You’ve probably seen this kind of thing in television or movies. When a person dies, they leave behind a video in which they say goodbye to their family and friends, and explain how their property should be divided. Depending on the plot of the movie, they might even explain why, and the reason often stirs up all kinds of drama. But are video things just a theatrical device, or do people really use them?

Most states require wills to be physical documents that are written, signed, and witnessed. However, modern technology is making video wills a more popular and attractive option for some people. In a video will, the person who is making the will (also called the testator), usually reads their will out loud for the camera. The basic concept follows the movie version, although it’s usually not as dramatic.

Are Video Wills Valid?

It sounds like it would be so much easier to just turn on your webcam and record yourself talking about who you want to be guardian of your children and who should get the house. However, the truth is that such a video by itself most likely won’t create a valid will. 

To create a valid will, you must have a physical paper document that is signed and witnessed. Most states require at least two witnesses to the signature. They must be able to testify if necessary that you appeared to be of sound mind and acting of your own free will when you signed the will. Although a video on its own is not enough, video can be a useful tool when it comes to making a valid will. 

For example, if the video includes the testator reading a will out loud, this indicates that a written copy exists. As long as the written copy of the will meets your state’s requirements for a valid will, the video and the written will can be used jointly to protect the will’s validity. If you are concerned that someone may attempt to challenge or contest the will after your death, having a video version of the will can provide additional evidence. For instance, it can help show that you knew what you were doing when you signed your will, that you were of sound judgment, and that you weren’t being manipulated by someone else.

What are Nuncupative Wills?

It is worth noting that as of 2010, a handful of states accepted oral wills (also called nuncupative wills), such as what you may find in a video will, under very specific circumstances. Nuncupative wills are often also referred to as deathbed wills. This refers to situations where the testator speaks his bequests and wishes to witnesses, usually because he has no opportunity to make a written will. In states that accept nuncupative wills, a video will might be legal if it meets all of the other requirements of the state statutes.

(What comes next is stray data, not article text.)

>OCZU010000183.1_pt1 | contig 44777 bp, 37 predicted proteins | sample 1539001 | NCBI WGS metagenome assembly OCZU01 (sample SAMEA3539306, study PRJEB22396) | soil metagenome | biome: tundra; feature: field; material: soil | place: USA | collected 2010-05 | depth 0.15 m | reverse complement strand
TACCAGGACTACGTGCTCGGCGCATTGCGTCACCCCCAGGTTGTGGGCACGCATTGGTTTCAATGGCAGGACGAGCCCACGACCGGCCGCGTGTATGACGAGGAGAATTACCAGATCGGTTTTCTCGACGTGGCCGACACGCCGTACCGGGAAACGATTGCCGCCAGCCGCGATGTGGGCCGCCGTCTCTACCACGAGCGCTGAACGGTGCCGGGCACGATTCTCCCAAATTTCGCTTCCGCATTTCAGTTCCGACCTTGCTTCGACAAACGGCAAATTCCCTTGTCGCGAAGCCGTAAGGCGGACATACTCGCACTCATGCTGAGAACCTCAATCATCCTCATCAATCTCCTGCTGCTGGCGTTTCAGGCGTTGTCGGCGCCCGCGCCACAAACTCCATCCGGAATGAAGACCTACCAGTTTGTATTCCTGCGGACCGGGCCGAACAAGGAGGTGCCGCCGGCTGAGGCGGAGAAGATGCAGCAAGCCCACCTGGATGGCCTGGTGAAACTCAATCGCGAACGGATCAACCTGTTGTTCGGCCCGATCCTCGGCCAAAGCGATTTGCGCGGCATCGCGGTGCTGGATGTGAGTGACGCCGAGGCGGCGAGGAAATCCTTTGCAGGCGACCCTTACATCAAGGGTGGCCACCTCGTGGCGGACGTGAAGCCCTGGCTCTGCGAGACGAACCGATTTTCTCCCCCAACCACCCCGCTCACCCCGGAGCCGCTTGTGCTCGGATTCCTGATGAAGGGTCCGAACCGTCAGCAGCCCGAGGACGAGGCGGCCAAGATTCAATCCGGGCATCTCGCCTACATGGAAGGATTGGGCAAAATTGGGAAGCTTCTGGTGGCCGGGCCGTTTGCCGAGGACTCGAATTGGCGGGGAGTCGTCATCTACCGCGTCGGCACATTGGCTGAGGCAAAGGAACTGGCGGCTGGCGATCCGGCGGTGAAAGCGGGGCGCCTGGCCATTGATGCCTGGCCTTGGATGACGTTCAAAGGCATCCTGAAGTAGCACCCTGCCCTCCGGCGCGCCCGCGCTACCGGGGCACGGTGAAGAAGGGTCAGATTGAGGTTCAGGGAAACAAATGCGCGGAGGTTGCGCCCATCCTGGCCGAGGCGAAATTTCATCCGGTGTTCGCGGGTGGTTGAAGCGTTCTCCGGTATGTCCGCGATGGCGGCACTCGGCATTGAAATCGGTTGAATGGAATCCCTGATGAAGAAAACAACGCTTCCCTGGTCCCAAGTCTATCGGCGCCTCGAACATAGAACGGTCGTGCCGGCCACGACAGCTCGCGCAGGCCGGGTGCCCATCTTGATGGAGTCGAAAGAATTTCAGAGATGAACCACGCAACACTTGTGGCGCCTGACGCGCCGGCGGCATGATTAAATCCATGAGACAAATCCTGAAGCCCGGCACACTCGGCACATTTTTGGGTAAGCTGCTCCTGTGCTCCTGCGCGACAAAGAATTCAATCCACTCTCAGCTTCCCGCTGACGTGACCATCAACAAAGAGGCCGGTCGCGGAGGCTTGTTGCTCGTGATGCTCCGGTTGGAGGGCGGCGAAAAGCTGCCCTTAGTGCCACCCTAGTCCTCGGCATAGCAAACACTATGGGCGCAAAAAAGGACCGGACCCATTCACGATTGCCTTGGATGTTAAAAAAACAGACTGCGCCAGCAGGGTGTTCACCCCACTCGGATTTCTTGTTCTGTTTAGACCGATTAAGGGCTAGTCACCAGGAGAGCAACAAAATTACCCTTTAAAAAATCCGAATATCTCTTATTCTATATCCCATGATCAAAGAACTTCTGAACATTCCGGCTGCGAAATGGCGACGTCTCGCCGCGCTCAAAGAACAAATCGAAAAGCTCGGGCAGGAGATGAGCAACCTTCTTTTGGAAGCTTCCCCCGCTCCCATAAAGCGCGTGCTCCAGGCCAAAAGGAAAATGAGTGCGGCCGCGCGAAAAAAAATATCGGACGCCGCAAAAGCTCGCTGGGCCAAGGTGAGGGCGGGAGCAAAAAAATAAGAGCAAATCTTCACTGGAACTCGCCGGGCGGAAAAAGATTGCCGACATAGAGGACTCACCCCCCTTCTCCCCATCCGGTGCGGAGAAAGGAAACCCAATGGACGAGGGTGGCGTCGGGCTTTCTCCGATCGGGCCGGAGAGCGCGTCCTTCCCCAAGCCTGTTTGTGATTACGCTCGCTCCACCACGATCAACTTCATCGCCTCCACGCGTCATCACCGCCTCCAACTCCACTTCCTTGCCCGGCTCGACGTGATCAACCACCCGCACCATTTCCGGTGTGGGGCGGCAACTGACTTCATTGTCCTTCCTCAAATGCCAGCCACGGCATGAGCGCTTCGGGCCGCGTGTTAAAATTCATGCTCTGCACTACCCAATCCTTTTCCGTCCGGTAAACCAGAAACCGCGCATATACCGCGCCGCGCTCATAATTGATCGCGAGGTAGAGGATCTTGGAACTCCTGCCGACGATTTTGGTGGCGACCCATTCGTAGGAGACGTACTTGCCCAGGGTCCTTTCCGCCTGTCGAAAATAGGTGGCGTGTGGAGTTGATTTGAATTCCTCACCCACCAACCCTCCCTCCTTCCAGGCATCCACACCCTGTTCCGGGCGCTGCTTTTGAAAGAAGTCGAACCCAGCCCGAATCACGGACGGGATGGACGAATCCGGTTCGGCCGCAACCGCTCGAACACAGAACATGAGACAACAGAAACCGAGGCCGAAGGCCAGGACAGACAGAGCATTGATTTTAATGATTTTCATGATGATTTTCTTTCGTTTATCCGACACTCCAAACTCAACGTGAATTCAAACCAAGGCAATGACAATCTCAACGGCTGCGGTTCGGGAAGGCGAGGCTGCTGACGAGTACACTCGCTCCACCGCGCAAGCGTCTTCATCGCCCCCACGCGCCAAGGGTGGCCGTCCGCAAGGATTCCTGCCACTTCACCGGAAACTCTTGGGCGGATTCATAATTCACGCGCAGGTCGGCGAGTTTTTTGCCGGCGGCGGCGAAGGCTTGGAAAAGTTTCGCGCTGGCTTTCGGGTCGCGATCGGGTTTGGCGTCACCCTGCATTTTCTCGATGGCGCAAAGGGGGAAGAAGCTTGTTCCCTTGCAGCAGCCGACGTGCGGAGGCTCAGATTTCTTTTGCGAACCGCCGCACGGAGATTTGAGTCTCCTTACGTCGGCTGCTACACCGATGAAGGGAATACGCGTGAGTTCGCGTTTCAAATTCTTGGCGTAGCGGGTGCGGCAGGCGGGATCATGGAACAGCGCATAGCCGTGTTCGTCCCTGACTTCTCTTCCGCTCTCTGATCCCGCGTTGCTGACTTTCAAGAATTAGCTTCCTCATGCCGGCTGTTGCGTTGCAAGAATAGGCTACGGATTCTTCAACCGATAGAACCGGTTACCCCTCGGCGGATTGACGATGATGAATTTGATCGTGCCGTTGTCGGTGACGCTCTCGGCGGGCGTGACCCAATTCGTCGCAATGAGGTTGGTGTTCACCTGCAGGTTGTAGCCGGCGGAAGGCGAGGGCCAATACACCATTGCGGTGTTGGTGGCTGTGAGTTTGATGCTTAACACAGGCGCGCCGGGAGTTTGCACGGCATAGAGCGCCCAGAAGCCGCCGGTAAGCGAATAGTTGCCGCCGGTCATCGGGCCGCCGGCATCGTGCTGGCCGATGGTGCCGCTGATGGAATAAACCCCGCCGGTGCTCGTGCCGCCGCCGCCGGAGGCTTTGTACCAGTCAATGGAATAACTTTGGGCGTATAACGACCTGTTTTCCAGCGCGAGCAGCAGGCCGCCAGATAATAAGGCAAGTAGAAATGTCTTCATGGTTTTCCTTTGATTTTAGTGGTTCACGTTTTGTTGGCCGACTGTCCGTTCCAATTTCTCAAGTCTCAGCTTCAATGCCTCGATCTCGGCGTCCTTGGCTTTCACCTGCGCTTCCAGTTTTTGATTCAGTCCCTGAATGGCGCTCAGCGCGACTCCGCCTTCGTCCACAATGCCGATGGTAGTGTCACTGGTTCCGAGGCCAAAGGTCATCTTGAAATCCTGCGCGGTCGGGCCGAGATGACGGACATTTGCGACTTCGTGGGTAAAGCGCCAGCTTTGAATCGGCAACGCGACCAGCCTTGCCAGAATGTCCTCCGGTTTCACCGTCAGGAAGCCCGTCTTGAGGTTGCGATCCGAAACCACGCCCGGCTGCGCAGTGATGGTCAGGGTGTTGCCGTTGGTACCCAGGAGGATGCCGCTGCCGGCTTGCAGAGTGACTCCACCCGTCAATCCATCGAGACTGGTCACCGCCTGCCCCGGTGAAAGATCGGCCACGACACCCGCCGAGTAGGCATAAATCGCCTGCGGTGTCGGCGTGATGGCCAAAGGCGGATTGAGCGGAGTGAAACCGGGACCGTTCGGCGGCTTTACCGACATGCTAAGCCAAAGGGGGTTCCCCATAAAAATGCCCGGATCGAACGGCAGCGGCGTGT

However, these requirements are often very narrow and specific, and usually require that the testator dies within a limited period of time after making their oral will. While it is possible, it would be difficult for a video will to meet all of the statutory requirements, including the time constraints. It is more likely for the video will to serve as a backup or supplement to a written will, as evidence that the testator was reasonable and free from influence.

What is Video Signing?

Another option, besides having a video recording of yourself reading the will out loud, is to have a video recording of the will-signing ceremony, where you sign the will in the presence of witnesses. This can go a long way to heading off claims that you were being unduly influenced. This is especially true if the video makes it clear that you are in your right mind, that you know what your will says, and that you are using the will to express your own wishes (and not someone else’s).

You might also take the opportunity to explain the reasoning and intent behind some of your bequests. However, you are not by any means required to explain yourself in your will, of course. 

Having a video recording of the execution of the will can also show that you executed the will properly according to your state’s rules. Of course, you should consult a local attorney in order to make sure that your will-signing ceremony complies with your state’s rules about creating valid wills.

Should I Talk to a Lawyer About My Video Will?

If you want to produce a video will, you are certainly at liberty to do so. However, it is in your best interests to consult with an experienced estate planning lawyer. They can help make sure that you also draft a written will that meets your state’s requirements in order to have a valid will that will execute your wishes.

An additional benefit is that your estate planning lawyer may also have a video room available for you to create a video will to supplement the written one. This will allow you to leave a personalized message for your loved ones from the great beyond.